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Aerospace / Re: F-35 for Canada
« Last post by Avimimus on Today at 06:30:41 pm »
First, I wanted to thank you guys for the info, there is stuff I didn't know. I find Dragon029's arguments particularly compelling.

I can see a situation where the HAL Tejas could be a suitable fit.

Now you're just trying to wind us up.

:) Maybe. But only because it is easy.

But I'm actually quite serious that the Tejas makes a lot of sense.

If you are willing to forgo range and twin-engined requirements it provides a lot of capabilities:

The aircraft can be operated off of short-strips. It can achieve the super-sonic speeds needed to intercept high-subsonic patrol aircraft or off-course airliners. It has sufficient air-to-ground capabilities to provide precision air-support during foreign operations. A military contract of that scale with India would also be politically useful. So basically, it could do everything that we'd ask the CF-35 to do at a lower price-point. A major goal for Canada is to maintain experience with operating an air-force in case we should ever need to seriously re-arm and it would accomplish that along with provide the basic air-to-ground role that the CF-188/CF-18 has most often been used for (at least since we stopped intercepting Tu-95s on a regular basis).

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Aerospace / Re: North American XB-70
« Last post by Johnbr on Today at 04:20:10 pm »
Two XB-70s were completed and flown, with a third (a YB-70, actually) cancelled while under construction.
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Aerospace / Re: Lockheed Martin F-35: News ONLY topic
« Last post by seruriermarshal on Today at 04:12:35 pm »
German and France never buy F-35 .
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The Bar / Re: Vought Track Air Cushion Vehicle
« Last post by Orionblamblam on Today at 04:00:03 pm »
I know it has been done multiple times, but jet engines on ground vehicles never fails to set off my "that ain't right" alarm.
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Military / Re: Surface Ships Need More Offensive Punch, Outlook
« Last post by fredymac on Today at 03:50:45 pm »
Under distributed lethality, weapons are placed on any convenient ship.  No onboard sensors or cueing is assumed.  All targeting data is provided from remote.  Right now that is linked in through ship communications as a recent F-35/SM-6 intercept test demonstrated. 

However, packing the communications directly into the missile (similar to how TLAM can be re-targeted mid flight) does not sound like a significant technical hurdle.  Indeed, I think the latest SM3 missiles have improved ship to missile communications for better cueing updates and that should be transferable to a 3rd party.

I have no idea what the weather limits are for vertical launch missiles.  I assume SSBN's are advised to shift patrol areas out of extreme seas when necessary.  That would degrade an ABM intercept geometry but it would still provide earlier/better intercept opportunities than land based systems.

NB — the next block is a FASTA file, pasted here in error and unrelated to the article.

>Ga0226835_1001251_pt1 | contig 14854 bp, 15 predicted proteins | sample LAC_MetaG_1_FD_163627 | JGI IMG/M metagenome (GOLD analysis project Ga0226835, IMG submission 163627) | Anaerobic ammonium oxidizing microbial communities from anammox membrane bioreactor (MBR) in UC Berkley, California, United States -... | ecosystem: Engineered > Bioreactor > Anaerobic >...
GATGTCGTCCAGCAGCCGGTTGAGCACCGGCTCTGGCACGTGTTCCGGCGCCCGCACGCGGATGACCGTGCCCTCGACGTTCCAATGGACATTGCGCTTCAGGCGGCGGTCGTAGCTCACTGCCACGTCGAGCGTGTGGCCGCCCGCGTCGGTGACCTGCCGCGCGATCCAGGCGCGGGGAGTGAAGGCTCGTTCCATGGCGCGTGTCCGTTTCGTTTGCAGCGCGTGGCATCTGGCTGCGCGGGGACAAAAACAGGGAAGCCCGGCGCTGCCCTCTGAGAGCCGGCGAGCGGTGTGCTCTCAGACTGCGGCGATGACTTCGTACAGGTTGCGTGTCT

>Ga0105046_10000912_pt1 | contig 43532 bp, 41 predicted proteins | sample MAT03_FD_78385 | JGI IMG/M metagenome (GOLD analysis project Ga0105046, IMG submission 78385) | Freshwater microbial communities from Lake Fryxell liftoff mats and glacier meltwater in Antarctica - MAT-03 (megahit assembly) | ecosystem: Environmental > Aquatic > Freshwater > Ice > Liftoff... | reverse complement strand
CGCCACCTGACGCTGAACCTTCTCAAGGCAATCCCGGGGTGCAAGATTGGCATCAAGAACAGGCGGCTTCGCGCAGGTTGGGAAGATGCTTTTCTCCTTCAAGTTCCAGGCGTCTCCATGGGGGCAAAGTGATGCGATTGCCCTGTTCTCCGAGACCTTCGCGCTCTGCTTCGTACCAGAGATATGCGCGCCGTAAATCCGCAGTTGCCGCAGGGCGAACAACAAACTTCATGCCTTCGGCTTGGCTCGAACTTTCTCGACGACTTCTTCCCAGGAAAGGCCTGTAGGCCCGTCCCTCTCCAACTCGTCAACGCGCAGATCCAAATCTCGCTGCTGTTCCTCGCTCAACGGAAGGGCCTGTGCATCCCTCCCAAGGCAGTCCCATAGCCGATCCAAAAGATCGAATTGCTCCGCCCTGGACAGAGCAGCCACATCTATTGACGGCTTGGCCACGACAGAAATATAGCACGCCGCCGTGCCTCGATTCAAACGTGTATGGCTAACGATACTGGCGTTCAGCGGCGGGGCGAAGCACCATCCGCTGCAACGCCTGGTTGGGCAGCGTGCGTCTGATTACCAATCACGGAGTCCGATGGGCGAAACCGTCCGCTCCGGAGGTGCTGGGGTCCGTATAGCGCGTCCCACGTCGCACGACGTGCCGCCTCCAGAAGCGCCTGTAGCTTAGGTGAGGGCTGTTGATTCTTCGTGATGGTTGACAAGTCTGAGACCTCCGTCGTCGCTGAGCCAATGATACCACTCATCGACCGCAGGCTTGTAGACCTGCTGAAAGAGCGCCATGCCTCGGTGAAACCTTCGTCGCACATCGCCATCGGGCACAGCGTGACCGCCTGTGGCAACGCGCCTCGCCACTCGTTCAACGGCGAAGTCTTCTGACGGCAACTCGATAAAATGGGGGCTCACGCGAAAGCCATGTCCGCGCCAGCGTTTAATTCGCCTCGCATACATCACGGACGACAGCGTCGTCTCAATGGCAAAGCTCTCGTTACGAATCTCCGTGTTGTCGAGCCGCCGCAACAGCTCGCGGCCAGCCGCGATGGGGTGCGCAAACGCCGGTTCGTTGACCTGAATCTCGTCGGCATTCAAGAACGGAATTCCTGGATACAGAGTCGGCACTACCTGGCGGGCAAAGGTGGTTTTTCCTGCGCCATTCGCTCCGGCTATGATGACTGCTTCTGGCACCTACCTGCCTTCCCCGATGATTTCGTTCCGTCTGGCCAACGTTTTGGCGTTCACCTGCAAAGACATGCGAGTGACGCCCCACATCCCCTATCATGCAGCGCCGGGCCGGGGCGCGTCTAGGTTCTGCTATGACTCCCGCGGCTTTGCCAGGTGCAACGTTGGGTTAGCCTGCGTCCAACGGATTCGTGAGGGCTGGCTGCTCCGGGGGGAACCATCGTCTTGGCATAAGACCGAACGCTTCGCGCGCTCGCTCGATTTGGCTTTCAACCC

The technical problems deal with missile communications to a remote command/sensor network.  Given all the developments we are seeing with integrated sensor and fire control systems both in the Army and Navy, I would not be surprised to see direct linkage between an interceptor to a remote network develop on its own impetus.
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Military / Re: Surface Ships Need More Offensive Punch, Outlook
« Last post by Moose on Today at 02:24:54 pm »
If you mean from "Pacific Ocean" to "South China Sea", sure.
For boost-phase or Terminal? Going to be a lot smaller than that. And even for Midcourse with a high-performance interceptor, having a 20,000t sub patrolling at periscope depth and/or towing a float for weeks or months at a time is giving the other side a heck of a lot of help finding the boat. People worry enough about Trident patrols getting mapped.
A towed float will still be a hell of a lot stealthier than a 10,000+ ton BMD ship.
A 10,000t+ BMD surface combatant would, one presumes, have a robust air and missile defense suite as well as accompanying platforms like perhaps a friendly SSN to keep the rabble at bay both in deterrence and in an actual conflict. A large sub, on the other hand, is going to rely on stealth first and foremost so once detected it's in a much less ideal position than the skimmer. Furthermore, a 10,000t+ surface combatant can defend itself and stay on station unless things go particularly bad. The first thing a sub will do if someone spots the bobber is reel it in/cut it and go deep to defend itself. Your BMD platform might now be a lot harder to kill, but it's also now off station.
None that are insurmountable.
Can be said about many things. But we're talking about the relative value of a subsurface BMD platform. The additional technical challenge of keep 2-way communications secure and reliable enough to make the concept work is an important part of the equation.